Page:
“Mammals Get Schooled” by Maureen Yeo

Classroom Critters: Mammals Get Schooled, Maureen Yeo, Elizabeth Goh (illus) (Epigram, June 2023) Classroom Critters: Mammals Get Schooled, Maureen Yeo, Elizabeth Goh (illus) (Epigram, June 2023)

It’s the first day of a new school year and friends Pangolin and Slow Loris make their way along a jungle trail to meet their new teacher. They reminisce about the summer—Pangolin recalls an anthill exploding with larvae and eggs—before Mrs. Bat flies into the classroom to introduce herself.

Mammals Get Schooled by Maureen Yeo and illustrated by Elizabeth Goh is the first book in a new graphic novel series called Classroom Critters. Yeo, who has previously published books featuring Singapore’s fauna, returns this time with a cast of critters who have plenty of spark and personality.


Terrified of his new teacher, Slow Loris pretends he’s a snake, only to be told by Mrs Bat that the class is for mammals only. Slow Loris apologizes and Mrs Bat applauds him on his “impressive behavioural adaptation against threats”.

The class is composed of a number of stereotypical school characters, but with an added twist of Singapore’s animals. Plantain Squirrel is the eager class know-it-all, but struggles in sports class (learning to swim across a river). Slow Loris is picked on with the nickname “Malu-malu”, which, as Yeo clarifies, translates as shy-shy in Bahasa Indonesia. Mousedeer is focused on food and a pair of colugos are the class sweethearts.

Mrs Bat has assigned each mammal the task of presenting their species’ environmental adaptations to the class. But one day, Slow Loris and Pangolin notice that their friend Raffles’s Banded Langur hasn’t been at school for a while and the pair become worried. Suspecting their teacher might be involved, they hatch a plan to find the truth—and their friend.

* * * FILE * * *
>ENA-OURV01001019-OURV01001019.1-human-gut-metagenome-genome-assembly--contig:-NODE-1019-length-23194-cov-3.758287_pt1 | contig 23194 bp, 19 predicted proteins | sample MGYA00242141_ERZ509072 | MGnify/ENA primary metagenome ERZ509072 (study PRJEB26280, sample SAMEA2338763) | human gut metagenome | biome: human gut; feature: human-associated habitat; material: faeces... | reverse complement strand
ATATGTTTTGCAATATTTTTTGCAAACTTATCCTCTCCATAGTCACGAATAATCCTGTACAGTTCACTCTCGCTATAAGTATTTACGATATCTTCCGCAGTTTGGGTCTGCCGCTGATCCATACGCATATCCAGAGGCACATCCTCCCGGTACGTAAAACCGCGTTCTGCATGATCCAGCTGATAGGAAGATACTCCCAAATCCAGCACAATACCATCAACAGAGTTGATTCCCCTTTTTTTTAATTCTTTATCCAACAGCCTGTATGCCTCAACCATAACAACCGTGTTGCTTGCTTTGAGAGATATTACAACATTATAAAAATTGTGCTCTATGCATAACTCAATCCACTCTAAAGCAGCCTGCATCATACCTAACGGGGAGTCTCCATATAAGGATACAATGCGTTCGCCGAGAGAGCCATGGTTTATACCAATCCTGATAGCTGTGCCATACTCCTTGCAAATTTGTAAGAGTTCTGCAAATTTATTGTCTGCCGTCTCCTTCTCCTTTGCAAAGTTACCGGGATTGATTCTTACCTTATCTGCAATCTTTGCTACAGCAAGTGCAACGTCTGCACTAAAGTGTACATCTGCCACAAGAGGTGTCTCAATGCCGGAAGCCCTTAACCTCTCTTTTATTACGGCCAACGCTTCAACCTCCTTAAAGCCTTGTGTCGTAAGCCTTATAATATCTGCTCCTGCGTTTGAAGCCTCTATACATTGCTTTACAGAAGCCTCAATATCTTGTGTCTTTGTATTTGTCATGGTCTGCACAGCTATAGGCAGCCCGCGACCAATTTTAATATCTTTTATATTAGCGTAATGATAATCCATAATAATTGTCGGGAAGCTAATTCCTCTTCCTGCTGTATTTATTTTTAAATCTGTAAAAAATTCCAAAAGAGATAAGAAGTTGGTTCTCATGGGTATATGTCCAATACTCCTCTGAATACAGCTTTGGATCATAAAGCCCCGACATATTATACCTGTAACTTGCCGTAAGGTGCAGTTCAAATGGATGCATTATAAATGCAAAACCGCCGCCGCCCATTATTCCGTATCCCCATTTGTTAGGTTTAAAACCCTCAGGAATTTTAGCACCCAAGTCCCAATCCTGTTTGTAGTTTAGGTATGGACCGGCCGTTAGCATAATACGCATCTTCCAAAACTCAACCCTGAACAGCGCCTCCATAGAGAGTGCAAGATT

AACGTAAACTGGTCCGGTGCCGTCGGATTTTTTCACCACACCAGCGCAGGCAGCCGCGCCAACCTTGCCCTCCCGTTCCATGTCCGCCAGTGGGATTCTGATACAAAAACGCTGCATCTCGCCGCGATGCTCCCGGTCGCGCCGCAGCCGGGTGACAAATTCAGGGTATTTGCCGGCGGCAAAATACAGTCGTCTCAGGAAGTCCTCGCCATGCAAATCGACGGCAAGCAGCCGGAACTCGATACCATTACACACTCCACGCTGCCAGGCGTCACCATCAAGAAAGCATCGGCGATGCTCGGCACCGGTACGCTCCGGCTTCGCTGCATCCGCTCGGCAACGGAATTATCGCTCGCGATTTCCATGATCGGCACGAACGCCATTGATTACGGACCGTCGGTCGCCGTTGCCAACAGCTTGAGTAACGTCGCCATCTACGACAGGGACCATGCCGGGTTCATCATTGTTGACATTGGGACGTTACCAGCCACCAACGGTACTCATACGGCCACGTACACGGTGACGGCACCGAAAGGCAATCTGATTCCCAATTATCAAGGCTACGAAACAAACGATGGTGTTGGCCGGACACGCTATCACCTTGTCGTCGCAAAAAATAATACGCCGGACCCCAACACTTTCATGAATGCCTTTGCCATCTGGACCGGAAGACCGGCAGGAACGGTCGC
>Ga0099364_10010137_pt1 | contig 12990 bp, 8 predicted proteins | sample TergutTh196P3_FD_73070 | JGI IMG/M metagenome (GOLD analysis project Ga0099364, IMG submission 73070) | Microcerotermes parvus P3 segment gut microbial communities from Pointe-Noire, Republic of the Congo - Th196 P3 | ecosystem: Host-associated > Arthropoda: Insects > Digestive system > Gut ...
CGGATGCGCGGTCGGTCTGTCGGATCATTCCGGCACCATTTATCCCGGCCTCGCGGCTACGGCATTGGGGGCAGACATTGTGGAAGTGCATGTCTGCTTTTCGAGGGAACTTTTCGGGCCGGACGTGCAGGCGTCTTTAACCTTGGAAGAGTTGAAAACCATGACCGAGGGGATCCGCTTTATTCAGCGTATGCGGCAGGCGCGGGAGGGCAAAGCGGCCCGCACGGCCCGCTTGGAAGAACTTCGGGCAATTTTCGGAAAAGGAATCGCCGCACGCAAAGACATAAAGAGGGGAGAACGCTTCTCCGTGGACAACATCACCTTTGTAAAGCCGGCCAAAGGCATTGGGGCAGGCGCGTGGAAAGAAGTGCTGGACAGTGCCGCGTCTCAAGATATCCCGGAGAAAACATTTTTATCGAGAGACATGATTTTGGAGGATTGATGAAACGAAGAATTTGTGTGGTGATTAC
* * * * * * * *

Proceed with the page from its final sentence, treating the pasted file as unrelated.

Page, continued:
Yeo has written a story that is funny and fast-paced, and is as educational as it is endearing. When a student misbehaves during a presentation and is asked to leave the class, a fellow classmate—a shrew—picks up on the tension.


“At over 1000 beats per minute, I have one of the fastest heart rates of any mammal. I didn’t think it was possible, but my heart is beating even faster now. “


Yeo adds in fact with humor. When a paper plane whizzes by Mrs. Bat, the teacher immediately asks Raffles’s Banded Langur to stop. When the offending student asks how he was discovered, Mrs Bat answers:

“There are only two animals in this class that have opposable thumbs for folding paper aeroplanes, and Slow Loris would never dare.”


Goh’s illustrations echo Yeo’s sense of humor and adventure, and bring this cast of characters to life. And while anthropomorphism—and especially examples of animals as young school students—is often found in novels for young readers, there are fewer stories about the animals of Southeast Asia. Whether they are familiar with Singapore’s fauna or if these “critters” are new to them, young readers everywhere are likely to enjoy the adventures of Pangolin and Slow Loris and may be moved to act when they realise the role they (and all humans) play in the disappearance of Raffles’s Banded Langur.

Melanie Ho is the author of Journey to the West: He Hui, a Chinese Soprano in the World of Italian Opera.